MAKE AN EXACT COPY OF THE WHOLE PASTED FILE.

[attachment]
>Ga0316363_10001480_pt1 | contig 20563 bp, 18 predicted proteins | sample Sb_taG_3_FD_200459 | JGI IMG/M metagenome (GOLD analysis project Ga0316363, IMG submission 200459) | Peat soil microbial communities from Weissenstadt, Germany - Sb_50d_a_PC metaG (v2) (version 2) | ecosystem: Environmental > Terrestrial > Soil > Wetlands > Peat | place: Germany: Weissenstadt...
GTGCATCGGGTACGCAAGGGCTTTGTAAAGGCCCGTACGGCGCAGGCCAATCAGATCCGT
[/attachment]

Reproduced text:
>Ga0316363_10001480_pt1 | contig 20563 bp, 18 predicted proteins | sample Sb_taG_3_FD_200459 | JGI IMG/M metagenome (GOLD analysis project Ga0316363, IMG submission 200459) | Peat soil microbial communities from Weissenstadt, Germany - Sb_50d_a_PC metaG (v2) (version 2) | ecosystem: Environmental > Terrestrial > Soil > Wetlands > Peat | place: Germany: Weissenstadt...
GTGCATCGGGTACGCAAGGGCTTTGTAAAGGCCCGTACGGCGCAGGCCAATCAGATCCGT